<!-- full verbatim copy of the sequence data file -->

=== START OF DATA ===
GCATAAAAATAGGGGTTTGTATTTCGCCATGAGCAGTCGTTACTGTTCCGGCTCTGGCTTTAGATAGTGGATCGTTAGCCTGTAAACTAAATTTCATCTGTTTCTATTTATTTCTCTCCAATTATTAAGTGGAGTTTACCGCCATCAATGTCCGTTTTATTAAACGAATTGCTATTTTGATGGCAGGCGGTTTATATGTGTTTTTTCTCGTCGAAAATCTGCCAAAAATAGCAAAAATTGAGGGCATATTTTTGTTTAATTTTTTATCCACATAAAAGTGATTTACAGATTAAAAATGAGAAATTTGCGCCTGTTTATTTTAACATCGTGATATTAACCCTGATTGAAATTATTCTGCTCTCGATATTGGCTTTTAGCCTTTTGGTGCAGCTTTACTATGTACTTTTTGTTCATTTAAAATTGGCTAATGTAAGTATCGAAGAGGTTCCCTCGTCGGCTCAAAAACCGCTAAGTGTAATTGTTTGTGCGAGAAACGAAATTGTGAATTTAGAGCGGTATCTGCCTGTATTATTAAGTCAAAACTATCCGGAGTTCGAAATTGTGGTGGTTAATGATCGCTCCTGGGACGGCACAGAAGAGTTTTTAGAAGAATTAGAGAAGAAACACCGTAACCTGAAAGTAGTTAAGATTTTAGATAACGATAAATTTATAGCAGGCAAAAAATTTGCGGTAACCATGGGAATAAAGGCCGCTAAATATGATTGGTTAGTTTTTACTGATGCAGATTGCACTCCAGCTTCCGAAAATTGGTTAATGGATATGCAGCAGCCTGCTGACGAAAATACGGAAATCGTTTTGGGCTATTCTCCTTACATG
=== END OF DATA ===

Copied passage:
GCATAAAAATAGGGGTTTGTATTTCGCCATGAGCAGTCGTTACTGTTCCGGCTCTGGCTTTAGATAGTGGATCGTTAGCCTGTAAACTAAATTTCATCTGTTTCTATTTATTTCTCTCCAATTATTAAGTGGAGTTTACCGCCATCAATGTCCGTTTTATTAAACGAATTGCTATTTTGATGGCAGGCGGTTTATATGTGTTTTTTCTCGTCGAAAATCTGCCAAAAATAGCAAAAATTGAGGGCATATTTTTGTTTAATTTTTTATCCACATAAAAGTGATTTACAGATTAAAAATGAGAAATTTGCGCCTGTTTATTTTAACATCGTGATATTAACCCTGATTGAAATTATTCTGCTCTCGATATTGGCTTTTAGCCTTTTGGTGCAGCTTTACTATGTACTTTTTGTTCATTTAAAATTGGCTAATGTAAGTATCGAAGAGGTTCCCTCGTCGGCTCAAAAACCGCTAAGTGTAATTGTTTGTGCGAGAAACGAAATTGTGAATTTAGAGCGGTATCTGCCTGTATTATTAAGTCAAAACTATCCGGAGTTCGAAATTGTGGTGGTTAATGATCGCTCCTGGGACGGCACAGAAGAGTTTTTAGAAGAATTAGAGAAGAAACACCGTAACCTGAAAGTAGTTAAGATTTTAGATAACGATAAATTTATAGCAGGCAAAAAATTTGCGGTAACCATGGGAATAAAGGCCGCTAAATATGATTGGTTAGTTTTTACTGATGCAGATTGCACTCCAGCTTCCGAAAATTGGTTAATGGATATGCAGCAGCCTGCTGACGAAAATACGGAAATCGTTTTGGGCTATTCTCCTTACATG